To paraphrase and mangle the famous Robert Oppenheimer quote, “I have become a taildragger bigot, maker of dreams.” There is simply no other way to describe the somewhat out-of-body reply I sent to a polite reader asking for guidance in picking the best of three light sport airplanes.
The candidates: The Vashon Ranger, The Flight Design CTLS and the newer Texas Aircraft Colt. These are worthy, well-designed airplanes and the reader was merely asking me which I would choose. In no order, the CTLS is the best flyer of the bunch, even though to look at its snub nose and waspish tail, you wouldn’t think so. It also has a Rotax engine which, even though I don’t like the exhaust note, exactly, I do like the engine for its modern ethos.
The Colt flies more like a bigger airplane. In fact, it flies and feels a lot like a Cessna 150. Spacious, although a shallow sill when getting in. It does have the Rotax engine, but the wrong one—the carbureted 912 ULS, not the fuel injected 912 iS. It’s 2020. My three motorcycles have fuel injection, so do my car and truck. I want fuel injection. Period.
The Ranger is a nice piece of work, but it has a Continental O-200-D. Again, carbureted, not to mention old school. If it had the IO-240, I’d pick it in a heartbeat. But that engine is 79 pounds heavier and in a world governed by the it’s-as-silly-as-it-ever-was 1320-pound LSA limit, it’s a non-starter. Some day soon, that weight limit will go away, but it hasn’t yet. When it does, some already great airplanes like the Ranger will be greater yet.
So where does that leave me? The CTLS flies the best and has the engine I want, so that’s my first pick. But given my choice of anything, I wouldn’t pick any of these three because they aren’t tailwheel airplanes. Now that sentence kind of surprises me as much as it might you. So after I emailed the reader, I popped open a beer and pondered what I have become: a taildragger bigot.
This is an odd turn of events because I don’t believe—and have never believed—that only real men (or women) fly taildraggers or that they are somehow better pilots. They’re just tailwheel pilots. Nor do I believe that people who have flown gliders have somehow been visited with steely eyed skills mere mortals could barely imagine and that blesses them with the ability to land on the Hudson River and walk on water. They’re just glider pilots. However, say this for taildragger pilots: Many will have had their characters stiffened and cauterized by enduring gales of laughter after hearing, “You want to insure who in a Super Cub?”
What it is about taildraggers is this: They’re just more interesting. Interesting to look at, interesting to fly, interesting to tell people about and they somehow just look right squatting on the ramp in a way that few nosegear airplanes do. I’m not a vintage airplane expert nor even an aficionado, so when I see a Funk or an Interstate or some damn thing, I have to get up close to identify it. My friend Berge has actually flown a Funk, so he has no such limitations. He also owns two taildraggers, a Champ and a Citabria for high-speed dashes to the Illinois state line.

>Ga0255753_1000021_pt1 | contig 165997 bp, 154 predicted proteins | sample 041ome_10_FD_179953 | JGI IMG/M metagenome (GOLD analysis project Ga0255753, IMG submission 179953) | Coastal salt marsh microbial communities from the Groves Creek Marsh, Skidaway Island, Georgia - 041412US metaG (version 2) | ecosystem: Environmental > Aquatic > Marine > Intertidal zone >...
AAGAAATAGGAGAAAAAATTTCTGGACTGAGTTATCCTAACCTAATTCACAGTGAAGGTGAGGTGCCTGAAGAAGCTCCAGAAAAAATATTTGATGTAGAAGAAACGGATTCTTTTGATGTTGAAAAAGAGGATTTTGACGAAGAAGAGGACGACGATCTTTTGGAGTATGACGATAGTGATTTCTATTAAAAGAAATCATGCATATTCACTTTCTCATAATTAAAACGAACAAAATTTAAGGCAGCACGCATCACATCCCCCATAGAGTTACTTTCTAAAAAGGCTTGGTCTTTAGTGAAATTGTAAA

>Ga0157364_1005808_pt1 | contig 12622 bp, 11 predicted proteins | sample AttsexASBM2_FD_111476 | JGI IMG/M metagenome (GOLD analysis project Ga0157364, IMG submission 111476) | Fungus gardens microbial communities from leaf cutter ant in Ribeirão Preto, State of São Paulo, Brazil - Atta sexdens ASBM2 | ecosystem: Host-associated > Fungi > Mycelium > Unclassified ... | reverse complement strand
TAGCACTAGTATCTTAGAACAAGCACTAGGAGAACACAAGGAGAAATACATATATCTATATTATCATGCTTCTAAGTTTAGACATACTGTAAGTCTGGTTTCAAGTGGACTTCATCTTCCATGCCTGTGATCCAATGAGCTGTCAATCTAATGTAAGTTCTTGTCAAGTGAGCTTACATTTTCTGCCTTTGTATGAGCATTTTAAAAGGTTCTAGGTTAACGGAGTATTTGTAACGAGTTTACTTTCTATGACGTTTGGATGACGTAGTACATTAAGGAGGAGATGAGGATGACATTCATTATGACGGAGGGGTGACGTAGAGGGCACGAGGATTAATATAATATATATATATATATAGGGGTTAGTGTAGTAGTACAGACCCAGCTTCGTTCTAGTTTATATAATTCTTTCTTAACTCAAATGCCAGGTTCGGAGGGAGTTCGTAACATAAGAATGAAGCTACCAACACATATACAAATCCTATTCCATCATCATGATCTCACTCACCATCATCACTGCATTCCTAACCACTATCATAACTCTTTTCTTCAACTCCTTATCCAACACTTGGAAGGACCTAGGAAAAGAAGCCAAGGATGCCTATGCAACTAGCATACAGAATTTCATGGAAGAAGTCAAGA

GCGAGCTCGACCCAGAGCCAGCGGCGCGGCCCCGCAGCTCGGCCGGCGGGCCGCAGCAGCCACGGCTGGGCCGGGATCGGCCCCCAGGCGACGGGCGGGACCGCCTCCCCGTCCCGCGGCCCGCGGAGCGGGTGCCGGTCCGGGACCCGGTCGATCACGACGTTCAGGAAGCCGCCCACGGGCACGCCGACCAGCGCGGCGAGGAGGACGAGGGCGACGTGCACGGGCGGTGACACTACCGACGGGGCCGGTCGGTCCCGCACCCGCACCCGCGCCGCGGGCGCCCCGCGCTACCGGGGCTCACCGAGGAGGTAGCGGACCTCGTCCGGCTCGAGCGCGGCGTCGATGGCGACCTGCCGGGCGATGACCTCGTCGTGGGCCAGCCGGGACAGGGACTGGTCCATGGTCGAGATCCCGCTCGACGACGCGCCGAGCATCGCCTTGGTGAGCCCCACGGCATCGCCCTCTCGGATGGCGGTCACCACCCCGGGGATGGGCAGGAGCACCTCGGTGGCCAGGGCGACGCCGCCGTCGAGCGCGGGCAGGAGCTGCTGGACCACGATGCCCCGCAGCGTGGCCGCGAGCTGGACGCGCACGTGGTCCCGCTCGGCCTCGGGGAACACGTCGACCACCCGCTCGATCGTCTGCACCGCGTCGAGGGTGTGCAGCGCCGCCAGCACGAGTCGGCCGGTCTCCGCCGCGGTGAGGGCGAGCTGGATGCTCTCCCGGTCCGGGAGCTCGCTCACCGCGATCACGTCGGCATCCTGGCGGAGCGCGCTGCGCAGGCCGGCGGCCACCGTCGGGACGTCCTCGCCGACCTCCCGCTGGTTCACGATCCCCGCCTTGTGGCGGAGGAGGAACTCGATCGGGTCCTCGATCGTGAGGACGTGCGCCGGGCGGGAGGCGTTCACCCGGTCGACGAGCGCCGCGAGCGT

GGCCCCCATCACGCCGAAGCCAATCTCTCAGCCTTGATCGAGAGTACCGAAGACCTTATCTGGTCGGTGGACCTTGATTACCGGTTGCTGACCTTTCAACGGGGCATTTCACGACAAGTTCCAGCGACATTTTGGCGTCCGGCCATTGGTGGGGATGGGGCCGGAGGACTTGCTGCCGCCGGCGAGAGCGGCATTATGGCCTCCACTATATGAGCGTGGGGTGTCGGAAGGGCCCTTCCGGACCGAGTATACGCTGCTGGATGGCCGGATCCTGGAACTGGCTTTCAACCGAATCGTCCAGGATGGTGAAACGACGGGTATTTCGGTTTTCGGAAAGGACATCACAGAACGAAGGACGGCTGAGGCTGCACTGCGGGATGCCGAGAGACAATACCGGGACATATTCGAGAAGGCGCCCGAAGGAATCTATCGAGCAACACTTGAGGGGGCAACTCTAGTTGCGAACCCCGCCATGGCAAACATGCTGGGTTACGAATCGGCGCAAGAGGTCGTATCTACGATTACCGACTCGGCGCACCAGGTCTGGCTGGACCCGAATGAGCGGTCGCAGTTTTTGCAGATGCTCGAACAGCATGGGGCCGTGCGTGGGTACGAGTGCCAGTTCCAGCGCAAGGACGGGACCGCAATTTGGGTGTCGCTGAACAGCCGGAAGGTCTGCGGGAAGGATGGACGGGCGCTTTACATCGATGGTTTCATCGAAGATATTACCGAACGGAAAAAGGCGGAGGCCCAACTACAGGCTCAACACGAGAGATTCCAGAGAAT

The other thing about taildraggers is their uniqueness for having two discrete species of landings: the three-point and the wheelie. And as you stooge around the pattern, you get to decide which it will be. Within these two are numerous subspecies, such as the water-filled ditch tour, the runway light clip over, basic, intermediate and advanced groundloops, the crosswind right/left wheel hop and the brake-induced noseover to name just a few.
Nosegear pilots mostly careen down and occasionally off the runway, but that third wheel up there tends to muscle things back into line before the pilot has a chance to do anything if, indeed, he has any idea what can be done, other than to revisit why he wanted to become a pilot anyway. In a taildragger, by contrast, you get to do a whole lot of stick and pedal pushing and throttle jockeying before coming to rest tail first in the ditch after watching the windsock spin by three times. It’s altogether a more satisfying process and, well, not just everyone can do it. These kids today, they don’t want to do it.
There’s a tendency to want to strut a little when dismounting a taildragger, but between lumbago and arthritic knees, getting out of one appears little different than crawling out of a pile of wreckage and the hoped-for bad ass power walk across the ramp becomes a shambolic crab-wise limp to the café bathroom which is, inevitably, out of order.
Am I gonna give all this up for a Cirrus? I don’t think so. At this juncture, the airplane I would want, by the way, is CubCrafters’ X-Cub, the best sorted out taildragger it is possible to imagine—except maybe it needs fuel injection. Did I mention that I like injection because I prefer ice in my Coke Zero, not my (carburetor) throat? If I didn’t, you can imagine I’ll get around to it.